Media Buying Just Tip Of Advertising's Disruptive Iceberg 08/09/2016
Advertising was built on a premise of scarcity.  Marketplaces can’t exist without scarcity. There needs to be an imbalance to make an exchange of value worthwhile. Advertising exists because there once was a scarcity of information. We (the buyers) lacked information about products and services.
This was primarily because of the inefficiencies inherent in a physical market. So, in return for the information, we traded something of value: our attention. We allowed ourselves to be influenced. We tolerated advertising because we needed it.  It was the primary way we gained information about the marketplace.
advertising  future  scarcity  quotes 
july 2018 by dancall
How Financial Products Drive Today’s Art World
July 20, 2018 | The New York Times | By Scott Reyburn.

How does one invest in art without going through the complications of buying and owning an actual artwork?

That is the question behind financial products for investors attracted by soaring art prices but intimidated by the complexity and opacity of the market..... entrepreneurs are trying to iron out the archaic inefficiencies of the art world with new types of financial products, particularly the secure ledgers of blockchain...... “More transparency equals more trust, more trust equals more transactions, more transactions equals stronger markets,” Anne Bracegirdle, a specialist in the photographs department at Christie’s, said on Tuesday at the auction house’s first Art & Tech Summit, dedicated to exploring blockchain......blockchain’s decentralized record-keeping could create a “more welcoming art ecosystem” in which collectors and professionals routinely verify the authenticity, provenance and ownership of artworks on an industrywide registry securely situated in the cloud...... blockchain has already proved to be a game-changer in one important area of growth, according to those at the Christie’s event: art in digital forms.

“Digital art is a computer file that can be reproduced and redistributed infinitely. Where’s the resale value?”.....For other art and technology experts, “tokenization” — using the value of an artwork to underpin tradable digital tokens — is the way forward. “Blockchain represents a huge opportunity for the size of the market,” said Niccolò Filippo Veneri Savoia, founder of Look Lateral, a start-up looking to generate cryptocurrency trading in fractions of artworks.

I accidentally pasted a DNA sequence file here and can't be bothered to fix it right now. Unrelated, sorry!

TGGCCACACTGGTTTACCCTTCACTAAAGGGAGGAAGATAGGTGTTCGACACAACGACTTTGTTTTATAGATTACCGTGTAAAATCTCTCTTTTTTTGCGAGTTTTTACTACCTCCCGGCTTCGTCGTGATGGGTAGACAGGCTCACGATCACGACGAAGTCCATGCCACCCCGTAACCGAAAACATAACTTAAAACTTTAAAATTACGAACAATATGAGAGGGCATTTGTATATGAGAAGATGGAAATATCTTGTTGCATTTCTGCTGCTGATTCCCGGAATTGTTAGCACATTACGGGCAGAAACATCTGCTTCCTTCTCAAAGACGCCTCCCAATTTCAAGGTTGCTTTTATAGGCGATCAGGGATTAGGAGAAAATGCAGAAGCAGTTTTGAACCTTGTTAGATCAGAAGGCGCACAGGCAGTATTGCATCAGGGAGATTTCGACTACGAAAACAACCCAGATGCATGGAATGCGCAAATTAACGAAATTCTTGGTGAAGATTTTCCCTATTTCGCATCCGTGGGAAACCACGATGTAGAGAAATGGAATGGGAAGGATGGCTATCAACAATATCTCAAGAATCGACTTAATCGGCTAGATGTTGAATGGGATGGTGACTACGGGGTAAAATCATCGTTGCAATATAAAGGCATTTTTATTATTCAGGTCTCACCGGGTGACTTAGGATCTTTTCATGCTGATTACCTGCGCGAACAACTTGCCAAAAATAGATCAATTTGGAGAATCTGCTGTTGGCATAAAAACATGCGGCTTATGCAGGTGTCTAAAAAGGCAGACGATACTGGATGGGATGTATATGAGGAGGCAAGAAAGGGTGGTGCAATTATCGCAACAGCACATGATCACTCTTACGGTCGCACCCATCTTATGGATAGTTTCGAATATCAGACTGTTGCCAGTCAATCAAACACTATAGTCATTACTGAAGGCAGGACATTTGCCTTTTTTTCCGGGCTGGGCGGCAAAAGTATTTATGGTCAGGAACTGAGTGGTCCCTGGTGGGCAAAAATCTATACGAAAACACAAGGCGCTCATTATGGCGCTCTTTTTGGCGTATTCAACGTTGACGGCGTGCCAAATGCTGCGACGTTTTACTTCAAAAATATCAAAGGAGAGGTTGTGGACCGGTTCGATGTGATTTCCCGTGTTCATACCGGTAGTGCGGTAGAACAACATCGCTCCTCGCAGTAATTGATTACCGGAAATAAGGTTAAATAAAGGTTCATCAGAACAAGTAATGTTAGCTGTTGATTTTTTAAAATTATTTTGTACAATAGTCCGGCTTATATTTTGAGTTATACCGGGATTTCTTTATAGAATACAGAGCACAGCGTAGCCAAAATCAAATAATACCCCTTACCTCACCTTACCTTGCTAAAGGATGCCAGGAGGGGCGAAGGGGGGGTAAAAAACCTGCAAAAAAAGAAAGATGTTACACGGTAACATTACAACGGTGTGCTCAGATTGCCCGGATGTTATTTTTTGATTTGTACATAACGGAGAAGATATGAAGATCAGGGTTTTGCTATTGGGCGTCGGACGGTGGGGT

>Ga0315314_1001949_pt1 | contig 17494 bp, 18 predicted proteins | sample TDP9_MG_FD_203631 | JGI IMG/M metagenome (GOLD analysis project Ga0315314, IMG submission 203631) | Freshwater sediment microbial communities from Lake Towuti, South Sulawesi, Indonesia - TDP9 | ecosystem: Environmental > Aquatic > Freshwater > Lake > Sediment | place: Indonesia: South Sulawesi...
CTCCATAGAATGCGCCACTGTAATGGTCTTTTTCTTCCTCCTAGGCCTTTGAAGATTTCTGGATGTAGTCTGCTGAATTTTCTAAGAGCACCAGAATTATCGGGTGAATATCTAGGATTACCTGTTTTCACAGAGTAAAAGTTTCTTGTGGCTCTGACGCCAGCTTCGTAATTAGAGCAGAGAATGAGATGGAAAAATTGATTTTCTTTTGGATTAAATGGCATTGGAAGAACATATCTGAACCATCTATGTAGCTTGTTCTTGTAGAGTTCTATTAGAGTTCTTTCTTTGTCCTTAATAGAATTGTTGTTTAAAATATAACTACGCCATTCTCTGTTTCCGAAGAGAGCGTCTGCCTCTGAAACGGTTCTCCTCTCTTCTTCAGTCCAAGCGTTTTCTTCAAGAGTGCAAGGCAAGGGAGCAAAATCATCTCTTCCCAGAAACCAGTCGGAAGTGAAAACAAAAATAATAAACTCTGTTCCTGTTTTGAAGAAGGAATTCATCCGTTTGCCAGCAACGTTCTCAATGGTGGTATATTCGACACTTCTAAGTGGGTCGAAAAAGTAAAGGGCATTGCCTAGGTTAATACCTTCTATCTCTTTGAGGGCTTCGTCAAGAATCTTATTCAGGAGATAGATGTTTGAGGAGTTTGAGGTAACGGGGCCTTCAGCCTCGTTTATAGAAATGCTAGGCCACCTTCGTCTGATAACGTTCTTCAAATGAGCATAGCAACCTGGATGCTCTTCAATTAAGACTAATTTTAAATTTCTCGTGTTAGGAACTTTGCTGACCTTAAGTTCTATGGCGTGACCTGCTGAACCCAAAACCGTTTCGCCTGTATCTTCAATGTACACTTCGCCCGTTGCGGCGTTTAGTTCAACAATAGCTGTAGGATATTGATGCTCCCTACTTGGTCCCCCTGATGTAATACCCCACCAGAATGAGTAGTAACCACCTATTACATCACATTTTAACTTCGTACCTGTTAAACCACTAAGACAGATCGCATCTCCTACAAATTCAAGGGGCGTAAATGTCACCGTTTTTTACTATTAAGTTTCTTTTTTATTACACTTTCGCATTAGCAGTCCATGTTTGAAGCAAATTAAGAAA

“I see more transactions,” added Mr. Savoia, who pointed out that tokens representing a percentage of an artwork could be sold several times a year. “The crypto world will bring huge liquidity.”......the challenge for tokenization ventures such as Look Lateral is finding works of art of sufficient quality to hold their value after being exposed to fractional trading. The art market puts a premium on “blue chip” works that have not been overtraded, and these tend to be bought by wealthy individuals, not by fintech start-ups.....UTA Brant Fine Art Fund, devised by the seasoned New York collector Peter Brant and the United Talent Agency in Los Angeles.

The fund aims to invest $250 million in “best-in-class” postwar and contemporary works,...Noah Horowitz, in his 2011 primer, “Art of the Deal: Contemporary Art in a Global Financial Market,”.... funds, tokenization and even digital art are all investments that don’t give investors anything to hang on their walls.

“We should never forget that in the center of it all is artists,”